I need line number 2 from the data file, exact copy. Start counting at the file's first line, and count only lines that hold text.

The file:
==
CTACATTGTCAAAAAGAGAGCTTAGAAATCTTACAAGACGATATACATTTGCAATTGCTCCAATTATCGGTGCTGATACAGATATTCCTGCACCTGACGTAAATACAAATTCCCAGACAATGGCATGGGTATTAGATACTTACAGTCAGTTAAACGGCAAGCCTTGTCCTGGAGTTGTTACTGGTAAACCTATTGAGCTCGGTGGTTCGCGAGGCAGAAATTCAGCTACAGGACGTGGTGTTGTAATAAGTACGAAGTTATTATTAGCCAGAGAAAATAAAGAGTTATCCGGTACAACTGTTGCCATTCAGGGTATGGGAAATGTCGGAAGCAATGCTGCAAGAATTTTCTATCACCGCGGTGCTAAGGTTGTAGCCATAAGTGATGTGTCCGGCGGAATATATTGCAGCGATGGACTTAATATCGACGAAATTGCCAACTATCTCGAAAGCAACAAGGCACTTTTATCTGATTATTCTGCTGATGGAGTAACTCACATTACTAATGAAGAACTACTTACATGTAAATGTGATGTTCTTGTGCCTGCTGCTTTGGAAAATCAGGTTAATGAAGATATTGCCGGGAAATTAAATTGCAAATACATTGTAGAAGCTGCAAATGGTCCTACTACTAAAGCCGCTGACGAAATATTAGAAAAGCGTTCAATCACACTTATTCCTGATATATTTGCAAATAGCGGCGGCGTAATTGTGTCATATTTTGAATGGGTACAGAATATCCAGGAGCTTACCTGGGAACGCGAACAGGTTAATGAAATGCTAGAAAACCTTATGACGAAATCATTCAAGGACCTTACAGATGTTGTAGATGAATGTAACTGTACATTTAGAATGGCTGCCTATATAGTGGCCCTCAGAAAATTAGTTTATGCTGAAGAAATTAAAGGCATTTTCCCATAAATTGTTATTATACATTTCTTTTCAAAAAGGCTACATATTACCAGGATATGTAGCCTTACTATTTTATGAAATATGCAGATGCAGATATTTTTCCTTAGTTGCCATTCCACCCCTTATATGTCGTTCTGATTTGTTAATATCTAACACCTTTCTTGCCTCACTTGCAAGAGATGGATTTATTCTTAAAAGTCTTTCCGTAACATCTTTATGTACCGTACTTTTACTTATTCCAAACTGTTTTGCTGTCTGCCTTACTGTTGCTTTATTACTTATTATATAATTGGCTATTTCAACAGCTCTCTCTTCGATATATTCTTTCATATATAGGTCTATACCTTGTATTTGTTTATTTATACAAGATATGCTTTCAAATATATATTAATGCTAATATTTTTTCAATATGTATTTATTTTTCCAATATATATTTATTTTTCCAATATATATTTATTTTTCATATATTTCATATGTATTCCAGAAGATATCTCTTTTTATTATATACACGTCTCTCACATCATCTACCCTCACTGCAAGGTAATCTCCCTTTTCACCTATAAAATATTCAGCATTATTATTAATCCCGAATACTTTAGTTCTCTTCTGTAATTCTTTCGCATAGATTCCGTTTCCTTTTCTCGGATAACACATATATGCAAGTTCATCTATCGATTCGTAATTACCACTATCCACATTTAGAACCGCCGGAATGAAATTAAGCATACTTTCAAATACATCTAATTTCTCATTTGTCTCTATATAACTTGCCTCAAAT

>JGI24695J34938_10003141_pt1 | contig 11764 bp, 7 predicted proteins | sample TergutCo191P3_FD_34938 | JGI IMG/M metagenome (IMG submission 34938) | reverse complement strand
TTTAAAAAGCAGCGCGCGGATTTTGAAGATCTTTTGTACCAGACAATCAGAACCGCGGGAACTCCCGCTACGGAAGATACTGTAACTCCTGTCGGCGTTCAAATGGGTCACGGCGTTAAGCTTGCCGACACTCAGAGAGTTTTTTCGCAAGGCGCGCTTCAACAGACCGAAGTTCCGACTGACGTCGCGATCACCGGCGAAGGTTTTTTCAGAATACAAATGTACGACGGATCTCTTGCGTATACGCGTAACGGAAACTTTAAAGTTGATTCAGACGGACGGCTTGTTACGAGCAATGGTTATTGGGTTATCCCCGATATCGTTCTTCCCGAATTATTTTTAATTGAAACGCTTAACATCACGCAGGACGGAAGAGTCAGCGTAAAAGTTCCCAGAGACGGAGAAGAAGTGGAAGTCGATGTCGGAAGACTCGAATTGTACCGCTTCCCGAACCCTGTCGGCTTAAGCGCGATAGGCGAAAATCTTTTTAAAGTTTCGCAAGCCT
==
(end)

>JGI24695J34938_10003141_pt1 | contig 11764 bp, 7 predicted proteins | sample TergutCo191P3_FD_34938 | JGI IMG/M metagenome (IMG submission 34938) | reverse complement strand